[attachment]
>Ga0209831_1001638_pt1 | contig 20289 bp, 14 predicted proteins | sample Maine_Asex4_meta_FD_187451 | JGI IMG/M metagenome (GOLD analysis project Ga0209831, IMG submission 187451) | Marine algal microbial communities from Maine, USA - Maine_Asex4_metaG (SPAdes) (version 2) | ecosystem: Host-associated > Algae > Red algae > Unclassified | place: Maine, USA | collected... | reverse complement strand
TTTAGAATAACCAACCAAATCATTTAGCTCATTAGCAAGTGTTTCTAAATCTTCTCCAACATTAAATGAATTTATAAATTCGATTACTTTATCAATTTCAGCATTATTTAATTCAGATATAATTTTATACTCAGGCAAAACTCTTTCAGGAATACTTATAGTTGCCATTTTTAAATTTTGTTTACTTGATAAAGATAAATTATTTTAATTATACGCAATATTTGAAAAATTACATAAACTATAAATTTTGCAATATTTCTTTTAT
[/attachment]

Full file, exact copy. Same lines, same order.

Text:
>Ga0209831_1001638_pt1 | contig 20289 bp, 14 predicted proteins | sample Maine_Asex4_meta_FD_187451 | JGI IMG/M metagenome (GOLD analysis project Ga0209831, IMG submission 187451) | Marine algal microbial communities from Maine, USA - Maine_Asex4_metaG (SPAdes) (version 2) | ecosystem: Host-associated > Algae > Red algae > Unclassified | place: Maine, USA | collected... | reverse complement strand
TTTAGAATAACCAACCAAATCATTTAGCTCATTAGCAAGTGTTTCTAAATCTTCTCCAACATTAAATGAATTTATAAATTCGATTACTTTATCAATTTCAGCATTATTTAATTCAGATATAATTTTATACTCAGGCAAAACTCTTTCAGGAATACTTATAGTTGCCATTTTTAAATTTTGTTTACTTGATAAAGATAAATTATTTTAATTATACGCAATATTTGAAAAATTACATAAACTATAAATTTTGCAATATTTCTTTTAT